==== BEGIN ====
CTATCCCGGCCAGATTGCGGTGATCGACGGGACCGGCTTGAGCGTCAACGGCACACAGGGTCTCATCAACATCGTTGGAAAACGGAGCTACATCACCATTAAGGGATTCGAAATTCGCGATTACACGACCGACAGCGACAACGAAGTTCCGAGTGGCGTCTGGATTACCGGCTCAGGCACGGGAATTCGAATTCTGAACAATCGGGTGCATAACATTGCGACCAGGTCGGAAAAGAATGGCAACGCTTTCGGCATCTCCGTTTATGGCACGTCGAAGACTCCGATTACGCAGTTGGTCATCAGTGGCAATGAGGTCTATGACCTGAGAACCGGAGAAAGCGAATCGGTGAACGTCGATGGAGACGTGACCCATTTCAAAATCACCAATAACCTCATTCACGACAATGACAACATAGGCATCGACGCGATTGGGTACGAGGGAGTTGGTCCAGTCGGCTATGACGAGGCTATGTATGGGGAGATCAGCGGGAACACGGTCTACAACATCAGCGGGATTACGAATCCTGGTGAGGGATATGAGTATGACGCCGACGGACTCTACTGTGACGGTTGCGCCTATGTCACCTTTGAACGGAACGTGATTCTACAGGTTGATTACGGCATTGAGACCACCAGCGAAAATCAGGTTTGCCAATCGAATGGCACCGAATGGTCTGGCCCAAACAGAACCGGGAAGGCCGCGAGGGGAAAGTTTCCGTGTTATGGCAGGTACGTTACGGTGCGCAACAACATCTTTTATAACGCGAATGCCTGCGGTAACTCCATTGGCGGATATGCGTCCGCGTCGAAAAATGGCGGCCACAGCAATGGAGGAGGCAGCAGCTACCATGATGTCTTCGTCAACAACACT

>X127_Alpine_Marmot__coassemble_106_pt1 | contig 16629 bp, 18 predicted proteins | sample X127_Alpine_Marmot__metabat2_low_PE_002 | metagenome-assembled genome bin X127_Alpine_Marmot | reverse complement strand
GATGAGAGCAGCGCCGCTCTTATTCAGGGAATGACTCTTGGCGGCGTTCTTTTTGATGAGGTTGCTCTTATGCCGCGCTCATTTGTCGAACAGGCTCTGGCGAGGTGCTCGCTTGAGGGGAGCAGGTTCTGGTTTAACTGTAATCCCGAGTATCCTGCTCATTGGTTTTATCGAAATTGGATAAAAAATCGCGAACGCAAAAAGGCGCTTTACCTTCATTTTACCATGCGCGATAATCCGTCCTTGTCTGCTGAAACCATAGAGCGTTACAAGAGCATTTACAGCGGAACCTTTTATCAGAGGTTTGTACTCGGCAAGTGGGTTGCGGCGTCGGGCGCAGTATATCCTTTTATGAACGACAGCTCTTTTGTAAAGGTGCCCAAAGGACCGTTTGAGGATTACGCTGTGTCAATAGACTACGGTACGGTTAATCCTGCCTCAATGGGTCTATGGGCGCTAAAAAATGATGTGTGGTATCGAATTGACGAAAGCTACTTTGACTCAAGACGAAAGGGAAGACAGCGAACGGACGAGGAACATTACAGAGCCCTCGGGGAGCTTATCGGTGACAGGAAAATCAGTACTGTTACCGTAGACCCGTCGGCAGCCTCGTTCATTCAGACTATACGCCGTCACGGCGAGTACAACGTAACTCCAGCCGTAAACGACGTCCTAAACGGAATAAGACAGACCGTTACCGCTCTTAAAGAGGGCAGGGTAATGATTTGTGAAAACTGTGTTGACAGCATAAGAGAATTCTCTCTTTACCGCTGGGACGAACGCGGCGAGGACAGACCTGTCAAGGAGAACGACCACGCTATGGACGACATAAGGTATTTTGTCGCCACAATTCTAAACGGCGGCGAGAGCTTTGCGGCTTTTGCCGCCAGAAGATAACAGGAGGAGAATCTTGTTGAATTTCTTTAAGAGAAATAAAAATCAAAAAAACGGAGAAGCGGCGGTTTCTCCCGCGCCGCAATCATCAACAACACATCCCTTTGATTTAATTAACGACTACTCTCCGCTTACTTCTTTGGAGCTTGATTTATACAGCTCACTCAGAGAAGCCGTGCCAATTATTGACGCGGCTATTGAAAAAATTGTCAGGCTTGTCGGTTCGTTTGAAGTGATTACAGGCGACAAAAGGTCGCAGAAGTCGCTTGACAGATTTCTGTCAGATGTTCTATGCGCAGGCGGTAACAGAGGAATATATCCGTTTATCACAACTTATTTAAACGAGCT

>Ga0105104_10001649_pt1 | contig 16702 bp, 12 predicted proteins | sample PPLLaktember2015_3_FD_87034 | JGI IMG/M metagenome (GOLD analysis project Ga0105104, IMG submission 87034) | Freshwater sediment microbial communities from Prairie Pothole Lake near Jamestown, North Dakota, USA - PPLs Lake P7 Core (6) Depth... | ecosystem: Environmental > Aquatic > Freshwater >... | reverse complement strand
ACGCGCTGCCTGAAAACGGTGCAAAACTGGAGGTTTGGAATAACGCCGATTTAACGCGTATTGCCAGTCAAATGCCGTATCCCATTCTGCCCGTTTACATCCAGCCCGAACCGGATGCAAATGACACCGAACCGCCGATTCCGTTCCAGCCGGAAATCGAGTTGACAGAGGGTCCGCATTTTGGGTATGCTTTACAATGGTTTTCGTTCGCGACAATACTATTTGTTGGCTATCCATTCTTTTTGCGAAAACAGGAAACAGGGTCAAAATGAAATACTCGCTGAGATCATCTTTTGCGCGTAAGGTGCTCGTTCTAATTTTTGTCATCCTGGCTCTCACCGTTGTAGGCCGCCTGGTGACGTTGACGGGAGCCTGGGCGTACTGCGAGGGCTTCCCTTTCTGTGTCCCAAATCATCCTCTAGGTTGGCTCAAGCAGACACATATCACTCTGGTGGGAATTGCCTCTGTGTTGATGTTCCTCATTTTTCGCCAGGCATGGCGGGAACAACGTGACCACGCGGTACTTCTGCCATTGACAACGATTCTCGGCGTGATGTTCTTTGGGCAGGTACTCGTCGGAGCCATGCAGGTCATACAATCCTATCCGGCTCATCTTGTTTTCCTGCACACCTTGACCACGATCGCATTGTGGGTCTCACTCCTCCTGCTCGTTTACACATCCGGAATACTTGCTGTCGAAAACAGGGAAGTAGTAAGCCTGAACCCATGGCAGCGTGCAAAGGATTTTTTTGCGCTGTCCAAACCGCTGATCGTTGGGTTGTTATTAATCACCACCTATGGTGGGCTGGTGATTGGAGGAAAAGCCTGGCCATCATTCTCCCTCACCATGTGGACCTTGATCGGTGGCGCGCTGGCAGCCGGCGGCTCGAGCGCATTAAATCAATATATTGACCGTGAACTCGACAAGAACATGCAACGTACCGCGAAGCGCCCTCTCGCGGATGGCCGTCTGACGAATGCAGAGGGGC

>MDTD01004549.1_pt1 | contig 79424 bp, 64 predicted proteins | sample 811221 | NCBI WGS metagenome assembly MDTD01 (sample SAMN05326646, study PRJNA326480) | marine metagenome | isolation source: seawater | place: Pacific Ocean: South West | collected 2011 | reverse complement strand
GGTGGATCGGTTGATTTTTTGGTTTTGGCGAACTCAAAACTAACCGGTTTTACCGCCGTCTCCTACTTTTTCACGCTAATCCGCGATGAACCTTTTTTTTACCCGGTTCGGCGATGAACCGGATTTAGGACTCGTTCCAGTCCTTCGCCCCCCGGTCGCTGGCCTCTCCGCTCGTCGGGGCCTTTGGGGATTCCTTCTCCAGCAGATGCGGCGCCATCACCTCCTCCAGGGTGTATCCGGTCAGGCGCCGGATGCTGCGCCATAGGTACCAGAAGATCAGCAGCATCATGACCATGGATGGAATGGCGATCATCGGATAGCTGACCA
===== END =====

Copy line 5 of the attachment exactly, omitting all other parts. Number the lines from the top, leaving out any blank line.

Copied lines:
ACGCGCTGCCTGAAAACGGTGCAAAACTGGAGGTTTGGAATAACGCCGATTTAACGCGTATTGCCAGTCAAATGCCGTATCCCATTCTGCCCGTTTACATCCAGCCCGAACCGGATGCAAATGACACCGAACCGCCGATTCCGTTCCAGCCGGAAATCGAGTTGACAGAGGGTCCGCATTTTGGGTATGCTTTACAATGGTTTTCGTTCGCGACAATACTATTTGTTGGCTATCCATTCTTTTTGCGAAAACAGGAAACAGGGTCAAAATGAAATACTCGCTGAGATCATCTTTTGCGCGTAAGGTGCTCGTTCTAATTTTTGTCATCCTGGCTCTCACCGTTGTAGGCCGCCTGGTGACGTTGACGGGAGCCTGGGCGTACTGCGAGGGCTTCCCTTTCTGTGTCCCAAATCATCCTCTAGGTTGGCTCAAGCAGACACATATCACTCTGGTGGGAATTGCCTCTGTGTTGATGTTCCTCATTTTTCGCCAGGCATGGCGGGAACAACGTGACCACGCGGTACTTCTGCCATTGACAACGATTCTCGGCGTGATGTTCTTTGGGCAGGTACTCGTCGGAGCCATGCAGGTCATACAATCCTATCCGGCTCATCTTGTTTTCCTGCACACCTTGACCACGATCGCATTGTGGGTCTCACTCCTCCTGCTCGTTTACACATCCGGAATACTTGCTGTCGAAAACAGGGAAGTAGTAAGCCTGAACCCATGGCAGCGTGCAAAGGATTTTTTTGCGCTGTCCAAACCGCTGATCGTTGGGTTGTTATTAATCACCACCTATGGTGGGCTGGTGATTGGAGGAAAAGCCTGGCCATCATTCTCCCTCACCATGTGGACCTTGATCGGTGGCGCGCTGGCAGCCGGCGGCTCGAGCGCATTAAATCAATATATTGACCGTGAACTCGACAAGAACATGCAACGTACCGCGAAGCGCCCTCTCGCGGATGGCCGTCTGACGAATGCAGAGGGGC